During the past few years, there has been a tremendous amount of bragging that has gone on because of high home prices. I think that this has probably gone on to the extent that it has become an ego boost for some people. Someone might say for example, "My home is worth three times what I paid for it seven years ago." In most areas of the U.S., the bragging is slowing down. As the article states, there have been one million foreclosures since the housing bubble burst with probably two million more on the way through 2009. Folks, that's a lot of homes. Are some of these foreclosures happening in your neighborhood? If so what effect do you think this will have on comparables that will be used to support future appraisals?

Let's pretend that that "HousingPredictor" is wrong in their claim that housing prices will not bottom out until 2111. For arguments sake, let's define the bottom of the market as when most people can place their home on the market and expect to sell it in three months or less. Let's say that occurs in 2009 instead of two years later as predicted in this forecast. In the meantime, prices may have dropped 20 to 30 percent from their high, while most experts say that home prices peaked in about September 2005. Hypothetically, if someones home was worth $500,000 when the market peaked and lost 30% of its value their home would now be worth $350,000. Prices will now have to increase by more than 42% in order to once again reach that $500,000. How long do you think that will take? I believe that many people who are reading this post will not see it in their lifetimes.

Don't forget that real estate prices were artificially inflated because of subprime loans. Easy money is no longer available and probably never will be again. Also, we're now seeing record low interest rates. What happens if rates go up to more historical high levels? Not many buyers are going to be able to qualify for these large loans. In most cases, it is the lender that makes a successful escrow possible. Obviously, with no borrowed money, there will be no transaction. Money will be tight in coming years. Lenders have learned their lesson the hard way.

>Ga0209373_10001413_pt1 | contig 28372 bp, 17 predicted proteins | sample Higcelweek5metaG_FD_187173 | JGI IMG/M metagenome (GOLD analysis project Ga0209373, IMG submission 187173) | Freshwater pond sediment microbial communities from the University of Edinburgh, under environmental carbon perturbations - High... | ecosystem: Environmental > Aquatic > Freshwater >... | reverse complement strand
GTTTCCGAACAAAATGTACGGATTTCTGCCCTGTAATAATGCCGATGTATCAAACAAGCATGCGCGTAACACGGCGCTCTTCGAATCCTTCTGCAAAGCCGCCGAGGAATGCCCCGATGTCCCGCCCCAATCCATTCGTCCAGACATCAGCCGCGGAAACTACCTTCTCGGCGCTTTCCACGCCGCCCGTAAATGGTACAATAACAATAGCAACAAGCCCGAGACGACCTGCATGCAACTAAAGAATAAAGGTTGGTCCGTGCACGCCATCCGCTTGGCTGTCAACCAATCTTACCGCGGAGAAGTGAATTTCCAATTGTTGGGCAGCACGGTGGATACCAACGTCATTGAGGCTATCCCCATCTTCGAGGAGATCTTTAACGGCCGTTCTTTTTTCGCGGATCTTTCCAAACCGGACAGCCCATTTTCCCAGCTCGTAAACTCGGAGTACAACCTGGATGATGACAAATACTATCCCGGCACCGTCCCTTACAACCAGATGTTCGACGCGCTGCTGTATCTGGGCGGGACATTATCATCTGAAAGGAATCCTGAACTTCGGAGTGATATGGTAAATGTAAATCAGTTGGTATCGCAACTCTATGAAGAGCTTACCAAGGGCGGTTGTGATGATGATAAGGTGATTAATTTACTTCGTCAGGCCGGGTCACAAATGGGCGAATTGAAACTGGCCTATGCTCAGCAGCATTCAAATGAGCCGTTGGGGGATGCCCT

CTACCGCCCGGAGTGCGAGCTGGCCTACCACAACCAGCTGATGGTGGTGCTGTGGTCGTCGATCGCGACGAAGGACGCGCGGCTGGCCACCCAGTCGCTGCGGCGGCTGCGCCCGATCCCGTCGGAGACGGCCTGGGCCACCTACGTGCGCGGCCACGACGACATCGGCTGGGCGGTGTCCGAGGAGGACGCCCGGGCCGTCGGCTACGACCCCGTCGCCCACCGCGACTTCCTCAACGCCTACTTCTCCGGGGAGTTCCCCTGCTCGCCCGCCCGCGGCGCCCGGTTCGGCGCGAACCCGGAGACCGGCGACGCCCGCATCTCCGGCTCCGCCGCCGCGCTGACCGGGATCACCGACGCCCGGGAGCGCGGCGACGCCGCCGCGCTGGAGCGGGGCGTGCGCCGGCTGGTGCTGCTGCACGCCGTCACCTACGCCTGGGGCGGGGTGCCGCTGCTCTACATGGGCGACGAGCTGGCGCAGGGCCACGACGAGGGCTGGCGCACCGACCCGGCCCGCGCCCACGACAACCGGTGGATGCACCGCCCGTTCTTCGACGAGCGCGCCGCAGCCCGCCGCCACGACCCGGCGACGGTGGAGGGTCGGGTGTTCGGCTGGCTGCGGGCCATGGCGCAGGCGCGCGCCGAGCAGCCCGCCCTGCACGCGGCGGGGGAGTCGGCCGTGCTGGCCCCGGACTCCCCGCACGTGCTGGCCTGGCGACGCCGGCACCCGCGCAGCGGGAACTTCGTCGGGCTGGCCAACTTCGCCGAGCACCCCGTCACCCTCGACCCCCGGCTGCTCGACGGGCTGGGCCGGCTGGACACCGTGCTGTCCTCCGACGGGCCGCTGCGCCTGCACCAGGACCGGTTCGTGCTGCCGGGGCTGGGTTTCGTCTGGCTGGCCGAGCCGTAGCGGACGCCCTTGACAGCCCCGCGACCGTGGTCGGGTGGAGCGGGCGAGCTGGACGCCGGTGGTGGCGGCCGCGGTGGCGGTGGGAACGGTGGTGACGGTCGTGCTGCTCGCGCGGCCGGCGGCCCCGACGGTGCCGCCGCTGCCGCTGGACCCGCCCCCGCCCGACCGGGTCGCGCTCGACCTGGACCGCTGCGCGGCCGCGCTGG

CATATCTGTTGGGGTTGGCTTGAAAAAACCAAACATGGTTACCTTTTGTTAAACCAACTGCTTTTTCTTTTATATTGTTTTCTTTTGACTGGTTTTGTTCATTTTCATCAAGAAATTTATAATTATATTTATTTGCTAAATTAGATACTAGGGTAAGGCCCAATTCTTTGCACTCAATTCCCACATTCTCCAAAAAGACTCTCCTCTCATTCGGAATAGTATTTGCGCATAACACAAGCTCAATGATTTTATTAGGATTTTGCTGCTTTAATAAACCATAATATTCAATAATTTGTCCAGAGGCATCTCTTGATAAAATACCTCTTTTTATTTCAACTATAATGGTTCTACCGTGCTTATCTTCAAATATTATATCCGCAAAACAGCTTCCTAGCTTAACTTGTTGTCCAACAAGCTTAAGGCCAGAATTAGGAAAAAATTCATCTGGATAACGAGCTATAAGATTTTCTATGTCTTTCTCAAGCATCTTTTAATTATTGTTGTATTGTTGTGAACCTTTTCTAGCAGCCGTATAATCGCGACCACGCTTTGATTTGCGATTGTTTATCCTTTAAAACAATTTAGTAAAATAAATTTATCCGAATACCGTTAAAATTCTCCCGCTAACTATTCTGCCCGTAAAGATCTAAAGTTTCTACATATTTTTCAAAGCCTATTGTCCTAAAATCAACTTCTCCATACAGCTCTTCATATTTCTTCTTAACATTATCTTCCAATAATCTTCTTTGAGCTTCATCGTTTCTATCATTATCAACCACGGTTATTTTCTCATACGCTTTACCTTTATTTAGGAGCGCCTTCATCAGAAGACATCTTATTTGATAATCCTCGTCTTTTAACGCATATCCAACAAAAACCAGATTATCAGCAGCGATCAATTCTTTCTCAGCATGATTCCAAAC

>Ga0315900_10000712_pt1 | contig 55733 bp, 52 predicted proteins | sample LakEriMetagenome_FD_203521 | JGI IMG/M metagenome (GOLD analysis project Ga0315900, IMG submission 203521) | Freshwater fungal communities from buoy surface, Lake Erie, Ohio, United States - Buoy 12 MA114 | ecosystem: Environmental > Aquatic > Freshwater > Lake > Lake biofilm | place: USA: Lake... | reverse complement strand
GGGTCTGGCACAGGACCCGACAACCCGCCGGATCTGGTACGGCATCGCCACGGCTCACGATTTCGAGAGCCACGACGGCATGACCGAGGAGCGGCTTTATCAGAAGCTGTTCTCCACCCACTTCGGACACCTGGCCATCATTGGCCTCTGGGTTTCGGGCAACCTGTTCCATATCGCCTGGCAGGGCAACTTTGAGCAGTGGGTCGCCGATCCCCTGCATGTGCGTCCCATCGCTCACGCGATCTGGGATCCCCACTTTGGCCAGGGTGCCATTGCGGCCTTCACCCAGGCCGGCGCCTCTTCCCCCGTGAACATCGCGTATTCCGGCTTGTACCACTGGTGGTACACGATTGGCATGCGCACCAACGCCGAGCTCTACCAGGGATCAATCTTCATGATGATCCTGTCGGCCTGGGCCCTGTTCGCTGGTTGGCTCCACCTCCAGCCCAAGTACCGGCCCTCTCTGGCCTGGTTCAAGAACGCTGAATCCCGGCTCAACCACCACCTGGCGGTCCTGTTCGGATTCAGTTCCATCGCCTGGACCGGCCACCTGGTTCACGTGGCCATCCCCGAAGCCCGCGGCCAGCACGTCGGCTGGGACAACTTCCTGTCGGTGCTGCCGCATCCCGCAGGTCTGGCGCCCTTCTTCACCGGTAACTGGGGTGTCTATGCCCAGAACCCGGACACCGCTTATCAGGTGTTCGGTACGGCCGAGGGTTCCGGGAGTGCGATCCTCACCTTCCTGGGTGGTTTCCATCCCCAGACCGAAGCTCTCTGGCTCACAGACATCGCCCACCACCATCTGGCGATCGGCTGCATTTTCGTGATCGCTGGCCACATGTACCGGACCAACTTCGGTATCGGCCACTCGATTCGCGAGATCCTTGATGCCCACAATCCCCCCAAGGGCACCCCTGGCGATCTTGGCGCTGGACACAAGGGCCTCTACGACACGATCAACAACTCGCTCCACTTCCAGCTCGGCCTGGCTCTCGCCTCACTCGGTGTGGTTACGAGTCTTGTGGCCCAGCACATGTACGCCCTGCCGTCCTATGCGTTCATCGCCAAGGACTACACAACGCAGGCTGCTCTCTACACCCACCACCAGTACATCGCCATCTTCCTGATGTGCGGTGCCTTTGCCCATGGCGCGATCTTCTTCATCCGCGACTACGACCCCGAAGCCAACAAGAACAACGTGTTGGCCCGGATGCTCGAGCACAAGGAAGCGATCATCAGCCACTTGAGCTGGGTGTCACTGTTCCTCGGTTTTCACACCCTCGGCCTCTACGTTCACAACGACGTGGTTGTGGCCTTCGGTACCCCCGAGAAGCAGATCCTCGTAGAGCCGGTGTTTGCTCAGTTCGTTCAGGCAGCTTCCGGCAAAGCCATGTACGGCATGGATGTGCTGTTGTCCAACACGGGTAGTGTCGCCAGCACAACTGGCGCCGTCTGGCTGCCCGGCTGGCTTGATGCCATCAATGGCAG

Yes, my crystal ball is better than no one else's. After all, even most economists (who have much more financial expertise than myself) cannot even accurately predict the start of a recession. I don't think most people are recognizing the magnitude of what has taken place with the bursting of the real estate bubble. Sure, I'm a homeowner and I wish my home was worth what it was two years ago and that prices would stop declining. By the way, I just took a walk in our neighborhood and saw many new homes with "For Sale" signs in the front yards. I also, saw a large housing development where construction
has stopped without having finished the houses, because the developer apparently has run out of money. This is now happening in neighborhoods across the United States.

I would like to be optimistic, but I think in terms of history this bubble is far worse than what people are willing to admit. "HousingPredictor" is more in touch with reality than many who view our current crisis through rose-colored glasses.